What It Means For Passengers

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The global aviation industry is expected to experience a significant increase in passenger traffic in 2024, according to the International Air Transport Association. This is good news for the airlines, though passengers may find that flights are even more full than they were this year.

200 Million More Passengers Than Pre-Pandemic

The IATA predicts that the number of passengers traveling by air will reach 4.7 billion in 2024, a jump from the 4.5 billion passengers who traveled in 2019. This increase is driven by changing travel habits. IATA survey data shows that one-third of the respondents say they are traveling more than they did before the pandemic, while about half say their travel is the same. Just 18% say they are traveling less.

Looking ahead, the survey respondents paint an even rosier picture: 44% say that they will travel more in the next 12 months than in the previous 12 months. A mere 7% say they will travel less.

Airline Profits To Take Off

More people flying is good news for airlines. The IATA says passenger revenues are expected to reach $717 billion in 2024, up 12% from $642 billion in 2023. They predict that passenger yields, a measure of revenue per passenger-mile, will be up by 1.8% over 2023.

The revenue jump will drive a better bottom line. The IATA predicts airline industry operating profits will hit $49.3 billion in 2024, a big jump from 2023’s $40.7 billion.

More Full Airplanes

Airlines love to fly aircraft that are 100% full of paying passengers. The passengers themselves may not enjoy full flights quite as much. In 2023, almost every flight I boarded was preceded by the gate agent announcing, “We’re expecting a completely full flight today,” and warning passengers about carry-on rules and boarding protocols.

Despite new aircraft deliveries, 2024 won’t provide relief for passengers hoping for a little extra space. The IATA says the load factor will be 82.6% in 2024, a slight increase from 82% in 2023.

What Could Go Wrong?

The IATA points out a number of factors that could cause their predictions to be too optimistic. Global economic uncertainty is one. High interest rates could reduce economic activity. Slow growth, high youth unemployment and volatile real estate markets could affect China’s economic recovery. Both business and leisure travel could be affected by economic headwinds.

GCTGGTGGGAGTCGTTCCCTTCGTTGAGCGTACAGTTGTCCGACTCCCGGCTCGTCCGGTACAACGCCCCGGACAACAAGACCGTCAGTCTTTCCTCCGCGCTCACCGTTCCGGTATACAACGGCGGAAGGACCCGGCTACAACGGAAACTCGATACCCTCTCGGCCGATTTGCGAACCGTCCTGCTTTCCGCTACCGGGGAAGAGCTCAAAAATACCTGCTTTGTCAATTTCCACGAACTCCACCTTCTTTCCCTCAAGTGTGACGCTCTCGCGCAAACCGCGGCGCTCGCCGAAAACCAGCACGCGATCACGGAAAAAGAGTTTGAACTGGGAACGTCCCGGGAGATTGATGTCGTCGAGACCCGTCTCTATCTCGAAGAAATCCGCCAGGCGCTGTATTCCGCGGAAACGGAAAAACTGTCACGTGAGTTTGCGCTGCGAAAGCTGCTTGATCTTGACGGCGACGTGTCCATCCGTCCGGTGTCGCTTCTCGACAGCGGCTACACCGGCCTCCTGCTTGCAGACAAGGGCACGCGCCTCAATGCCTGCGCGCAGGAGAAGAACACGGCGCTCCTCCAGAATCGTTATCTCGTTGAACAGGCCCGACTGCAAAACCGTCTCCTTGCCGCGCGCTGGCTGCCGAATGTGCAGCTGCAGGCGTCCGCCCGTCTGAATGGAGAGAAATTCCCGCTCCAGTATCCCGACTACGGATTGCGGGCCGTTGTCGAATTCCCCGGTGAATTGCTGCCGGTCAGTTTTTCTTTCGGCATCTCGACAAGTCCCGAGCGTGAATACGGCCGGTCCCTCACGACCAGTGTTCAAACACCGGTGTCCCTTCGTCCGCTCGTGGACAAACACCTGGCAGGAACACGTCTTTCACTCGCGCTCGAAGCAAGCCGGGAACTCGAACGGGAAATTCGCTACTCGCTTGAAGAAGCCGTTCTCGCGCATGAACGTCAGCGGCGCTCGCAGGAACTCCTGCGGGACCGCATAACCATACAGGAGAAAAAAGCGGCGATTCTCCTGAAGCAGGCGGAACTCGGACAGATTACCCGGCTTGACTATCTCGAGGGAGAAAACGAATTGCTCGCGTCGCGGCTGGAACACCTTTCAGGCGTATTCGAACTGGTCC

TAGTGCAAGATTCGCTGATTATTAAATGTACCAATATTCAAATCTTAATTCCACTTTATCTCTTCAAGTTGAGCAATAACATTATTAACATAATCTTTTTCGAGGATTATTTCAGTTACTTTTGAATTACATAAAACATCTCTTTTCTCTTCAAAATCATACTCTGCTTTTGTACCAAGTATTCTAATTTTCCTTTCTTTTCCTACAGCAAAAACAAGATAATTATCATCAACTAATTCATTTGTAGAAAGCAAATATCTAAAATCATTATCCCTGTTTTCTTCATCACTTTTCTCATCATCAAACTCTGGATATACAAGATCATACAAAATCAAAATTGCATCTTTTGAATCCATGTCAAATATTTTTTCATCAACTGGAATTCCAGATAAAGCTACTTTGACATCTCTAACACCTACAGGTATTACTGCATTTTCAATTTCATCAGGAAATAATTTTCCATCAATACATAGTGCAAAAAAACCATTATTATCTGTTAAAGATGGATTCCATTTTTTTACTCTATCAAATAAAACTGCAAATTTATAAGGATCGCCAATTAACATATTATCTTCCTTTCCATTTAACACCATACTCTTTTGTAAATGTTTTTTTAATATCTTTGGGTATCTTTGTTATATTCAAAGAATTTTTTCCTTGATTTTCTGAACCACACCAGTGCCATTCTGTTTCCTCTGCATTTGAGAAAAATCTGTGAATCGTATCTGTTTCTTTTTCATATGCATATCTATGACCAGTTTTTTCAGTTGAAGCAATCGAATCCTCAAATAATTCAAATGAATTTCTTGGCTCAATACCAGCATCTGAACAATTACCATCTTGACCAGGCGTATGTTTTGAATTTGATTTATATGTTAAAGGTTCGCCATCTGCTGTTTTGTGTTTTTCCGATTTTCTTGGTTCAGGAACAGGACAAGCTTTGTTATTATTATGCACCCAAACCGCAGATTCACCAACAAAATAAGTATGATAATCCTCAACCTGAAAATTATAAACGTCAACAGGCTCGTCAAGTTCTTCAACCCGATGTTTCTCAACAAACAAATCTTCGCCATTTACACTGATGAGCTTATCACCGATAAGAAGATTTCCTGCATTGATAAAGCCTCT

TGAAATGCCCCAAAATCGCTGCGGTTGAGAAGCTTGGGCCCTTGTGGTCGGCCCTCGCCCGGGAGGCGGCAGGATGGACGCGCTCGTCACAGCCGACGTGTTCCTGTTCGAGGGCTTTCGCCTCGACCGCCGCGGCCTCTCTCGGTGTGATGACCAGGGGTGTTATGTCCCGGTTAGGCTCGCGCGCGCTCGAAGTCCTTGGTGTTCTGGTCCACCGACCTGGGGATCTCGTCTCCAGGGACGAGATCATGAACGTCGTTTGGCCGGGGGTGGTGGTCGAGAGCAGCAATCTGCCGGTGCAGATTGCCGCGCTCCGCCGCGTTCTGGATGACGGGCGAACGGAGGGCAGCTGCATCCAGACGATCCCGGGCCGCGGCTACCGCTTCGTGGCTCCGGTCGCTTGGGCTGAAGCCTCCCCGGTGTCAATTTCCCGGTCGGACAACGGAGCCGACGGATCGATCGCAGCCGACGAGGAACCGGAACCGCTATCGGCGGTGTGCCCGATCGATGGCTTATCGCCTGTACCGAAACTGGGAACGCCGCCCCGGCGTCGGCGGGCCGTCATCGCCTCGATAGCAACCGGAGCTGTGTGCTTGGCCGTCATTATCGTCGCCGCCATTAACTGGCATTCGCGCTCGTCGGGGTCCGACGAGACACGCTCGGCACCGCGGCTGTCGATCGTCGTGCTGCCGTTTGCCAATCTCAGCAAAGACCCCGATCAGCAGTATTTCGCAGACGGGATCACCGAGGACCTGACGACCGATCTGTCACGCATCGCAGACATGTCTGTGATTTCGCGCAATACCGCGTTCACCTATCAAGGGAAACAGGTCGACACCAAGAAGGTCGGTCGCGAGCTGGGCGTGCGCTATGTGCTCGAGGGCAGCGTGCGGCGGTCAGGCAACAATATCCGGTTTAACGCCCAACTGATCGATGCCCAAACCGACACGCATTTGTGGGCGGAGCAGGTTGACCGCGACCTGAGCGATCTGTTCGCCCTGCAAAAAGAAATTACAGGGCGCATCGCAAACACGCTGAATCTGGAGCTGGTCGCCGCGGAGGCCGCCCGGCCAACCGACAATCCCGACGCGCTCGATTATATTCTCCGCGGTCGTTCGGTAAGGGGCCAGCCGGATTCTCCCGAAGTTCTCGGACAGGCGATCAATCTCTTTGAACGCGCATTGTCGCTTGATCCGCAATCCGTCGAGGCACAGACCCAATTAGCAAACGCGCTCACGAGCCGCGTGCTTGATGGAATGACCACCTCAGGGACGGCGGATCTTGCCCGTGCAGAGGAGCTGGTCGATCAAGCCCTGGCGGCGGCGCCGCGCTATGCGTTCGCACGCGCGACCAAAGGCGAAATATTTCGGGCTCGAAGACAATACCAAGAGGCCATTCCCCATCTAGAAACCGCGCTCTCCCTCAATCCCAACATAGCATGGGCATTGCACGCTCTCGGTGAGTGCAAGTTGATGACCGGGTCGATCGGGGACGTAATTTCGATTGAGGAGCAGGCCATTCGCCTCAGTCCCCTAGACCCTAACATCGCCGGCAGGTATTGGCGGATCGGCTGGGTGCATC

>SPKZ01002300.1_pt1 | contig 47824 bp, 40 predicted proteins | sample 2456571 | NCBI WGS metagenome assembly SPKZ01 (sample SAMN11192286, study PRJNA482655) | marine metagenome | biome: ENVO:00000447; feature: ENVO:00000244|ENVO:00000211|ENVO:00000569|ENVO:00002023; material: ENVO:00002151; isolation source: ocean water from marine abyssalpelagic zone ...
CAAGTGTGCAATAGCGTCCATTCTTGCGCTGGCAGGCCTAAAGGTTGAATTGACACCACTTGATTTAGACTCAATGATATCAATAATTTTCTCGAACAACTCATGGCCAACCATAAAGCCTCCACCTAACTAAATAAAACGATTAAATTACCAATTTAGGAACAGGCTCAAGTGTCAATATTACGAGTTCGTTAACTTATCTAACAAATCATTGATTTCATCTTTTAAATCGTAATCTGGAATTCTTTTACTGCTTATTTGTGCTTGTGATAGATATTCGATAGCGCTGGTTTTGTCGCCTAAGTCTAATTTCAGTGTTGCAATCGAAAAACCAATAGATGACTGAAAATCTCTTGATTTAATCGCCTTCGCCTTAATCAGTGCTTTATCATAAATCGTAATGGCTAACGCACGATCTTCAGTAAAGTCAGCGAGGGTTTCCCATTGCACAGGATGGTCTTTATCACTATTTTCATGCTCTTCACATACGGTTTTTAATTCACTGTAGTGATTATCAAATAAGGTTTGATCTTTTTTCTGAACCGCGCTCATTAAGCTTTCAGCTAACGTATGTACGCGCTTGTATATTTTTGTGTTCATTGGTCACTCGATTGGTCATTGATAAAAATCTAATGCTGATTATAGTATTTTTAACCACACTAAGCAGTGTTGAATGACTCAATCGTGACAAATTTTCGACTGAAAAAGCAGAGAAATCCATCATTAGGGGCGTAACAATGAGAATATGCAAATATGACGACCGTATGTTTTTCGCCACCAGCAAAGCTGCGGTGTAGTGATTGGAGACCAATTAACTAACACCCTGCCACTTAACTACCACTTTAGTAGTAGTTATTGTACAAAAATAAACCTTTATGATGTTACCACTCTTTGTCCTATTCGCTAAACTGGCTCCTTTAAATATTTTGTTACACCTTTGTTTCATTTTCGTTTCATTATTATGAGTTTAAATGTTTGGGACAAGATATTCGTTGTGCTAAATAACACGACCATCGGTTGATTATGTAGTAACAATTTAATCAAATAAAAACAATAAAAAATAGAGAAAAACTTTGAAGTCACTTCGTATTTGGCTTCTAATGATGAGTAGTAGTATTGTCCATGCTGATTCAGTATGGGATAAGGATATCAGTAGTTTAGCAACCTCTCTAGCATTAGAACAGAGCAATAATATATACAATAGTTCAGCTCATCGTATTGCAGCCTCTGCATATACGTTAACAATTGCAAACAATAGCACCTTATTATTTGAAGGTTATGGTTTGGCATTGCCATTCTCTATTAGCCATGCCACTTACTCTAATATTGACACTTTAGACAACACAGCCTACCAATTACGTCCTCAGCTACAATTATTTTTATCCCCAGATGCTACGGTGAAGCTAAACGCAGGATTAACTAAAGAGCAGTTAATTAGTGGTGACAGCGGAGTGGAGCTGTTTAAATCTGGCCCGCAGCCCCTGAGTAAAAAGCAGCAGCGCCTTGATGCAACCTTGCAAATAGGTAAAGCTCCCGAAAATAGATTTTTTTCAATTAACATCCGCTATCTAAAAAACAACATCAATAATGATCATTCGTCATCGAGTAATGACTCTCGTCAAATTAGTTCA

The airlines have largely worked around the armed conflicts in Ukraine and the Middle East. An escalation in either area would almost certainly be negative for airline revenues. Should one or both conflicts be resolved peacefully, though, airlines might see higher demand and lower fuel costs.

Book Early And Often

If the status quo continues into 2024—no economic upheavals or escalated military conflicts—2024 will be a good year for airlines globally. Passengers expect to fly more, and while airlines are adding capacity, both equipment and crew staffing can’t be scaled overnight.

More flights booked to capacity will mean fewer last-minute discounts, so waiting for price drops may be less productive in 2024 than in the past.

On the plus side, healthy and profitable airlines are better for passenger experience than financially struggling ones. A solid bottom line could enable investments in equipment, amenities and other areas that benefit customers—if management decides that’s important.

Safe travels!

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